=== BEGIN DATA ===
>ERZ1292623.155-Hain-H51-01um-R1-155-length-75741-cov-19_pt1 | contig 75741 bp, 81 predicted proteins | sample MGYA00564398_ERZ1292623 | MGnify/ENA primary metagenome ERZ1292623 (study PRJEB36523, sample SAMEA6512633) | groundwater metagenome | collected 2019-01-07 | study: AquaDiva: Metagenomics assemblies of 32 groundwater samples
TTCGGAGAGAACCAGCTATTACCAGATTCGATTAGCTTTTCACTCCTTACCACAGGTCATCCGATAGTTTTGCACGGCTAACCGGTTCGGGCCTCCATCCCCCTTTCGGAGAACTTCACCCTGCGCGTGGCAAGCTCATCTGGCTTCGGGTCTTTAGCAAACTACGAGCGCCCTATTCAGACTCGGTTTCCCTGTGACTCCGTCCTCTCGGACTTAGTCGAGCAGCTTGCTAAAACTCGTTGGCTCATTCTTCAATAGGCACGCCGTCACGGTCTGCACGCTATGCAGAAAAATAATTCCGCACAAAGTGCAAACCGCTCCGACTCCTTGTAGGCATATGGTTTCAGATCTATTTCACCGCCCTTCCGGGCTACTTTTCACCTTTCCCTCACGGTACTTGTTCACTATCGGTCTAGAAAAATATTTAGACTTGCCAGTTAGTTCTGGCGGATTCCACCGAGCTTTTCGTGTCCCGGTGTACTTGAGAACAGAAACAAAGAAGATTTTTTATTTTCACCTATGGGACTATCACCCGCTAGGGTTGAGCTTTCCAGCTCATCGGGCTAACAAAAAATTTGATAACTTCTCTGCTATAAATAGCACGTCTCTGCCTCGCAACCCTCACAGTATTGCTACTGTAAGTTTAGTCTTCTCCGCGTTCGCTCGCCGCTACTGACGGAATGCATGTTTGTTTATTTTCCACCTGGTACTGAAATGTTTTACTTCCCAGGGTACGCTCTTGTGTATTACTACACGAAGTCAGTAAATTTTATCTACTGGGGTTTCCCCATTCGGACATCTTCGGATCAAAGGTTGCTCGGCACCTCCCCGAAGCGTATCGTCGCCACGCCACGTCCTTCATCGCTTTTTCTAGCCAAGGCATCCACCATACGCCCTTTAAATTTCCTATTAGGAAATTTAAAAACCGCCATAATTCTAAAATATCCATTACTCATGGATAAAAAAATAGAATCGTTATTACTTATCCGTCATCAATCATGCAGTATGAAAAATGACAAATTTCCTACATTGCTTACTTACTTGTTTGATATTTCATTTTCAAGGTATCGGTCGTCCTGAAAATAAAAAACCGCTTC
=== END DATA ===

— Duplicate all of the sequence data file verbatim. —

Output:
>ERZ1292623.155-Hain-H51-01um-R1-155-length-75741-cov-19_pt1 | contig 75741 bp, 81 predicted proteins | sample MGYA00564398_ERZ1292623 | MGnify/ENA primary metagenome ERZ1292623 (study PRJEB36523, sample SAMEA6512633) | groundwater metagenome | collected 2019-01-07 | study: AquaDiva: Metagenomics assemblies of 32 groundwater samples
TTCGGAGAGAACCAGCTATTACCAGATTCGATTAGCTTTTCACTCCTTACCACAGGTCATCCGATAGTTTTGCACGGCTAACCGGTTCGGGCCTCCATCCCCCTTTCGGAGAACTTCACCCTGCGCGTGGCAAGCTCATCTGGCTTCGGGTCTTTAGCAAACTACGAGCGCCCTATTCAGACTCGGTTTCCCTGTGACTCCGTCCTCTCGGACTTAGTCGAGCAGCTTGCTAAAACTCGTTGGCTCATTCTTCAATAGGCACGCCGTCACGGTCTGCACGCTATGCAGAAAAATAATTCCGCACAAAGTGCAAACCGCTCCGACTCCTTGTAGGCATATGGTTTCAGATCTATTTCACCGCCCTTCCGGGCTACTTTTCACCTTTCCCTCACGGTACTTGTTCACTATCGGTCTAGAAAAATATTTAGACTTGCCAGTTAGTTCTGGCGGATTCCACCGAGCTTTTCGTGTCCCGGTGTACTTGAGAACAGAAACAAAGAAGATTTTTTATTTTCACCTATGGGACTATCACCCGCTAGGGTTGAGCTTTCCAGCTCATCGGGCTAACAAAAAATTTGATAACTTCTCTGCTATAAATAGCACGTCTCTGCCTCGCAACCCTCACAGTATTGCTACTGTAAGTTTAGTCTTCTCCGCGTTCGCTCGCCGCTACTGACGGAATGCATGTTTGTTTATTTTCCACCTGGTACTGAAATGTTTTACTTCCCAGGGTACGCTCTTGTGTATTACTACACGAAGTCAGTAAATTTTATCTACTGGGGTTTCCCCATTCGGACATCTTCGGATCAAAGGTTGCTCGGCACCTCCCCGAAGCGTATCGTCGCCACGCCACGTCCTTCATCGCTTTTTCTAGCCAAGGCATCCACCATACGCCCTTTAAATTTCCTATTAGGAAATTTAAAAACCGCCATAATTCTAAAATATCCATTACTCATGGATAAAAAAATAGAATCGTTATTACTTATCCGTCATCAATCATGCAGTATGAAAAATGACAAATTTCCTACATTGCTTACTTACTTGTTTGATATTTCATTTTCAAGGTATCGGTCGTCCTGAAAATAAAAAACCGCTTC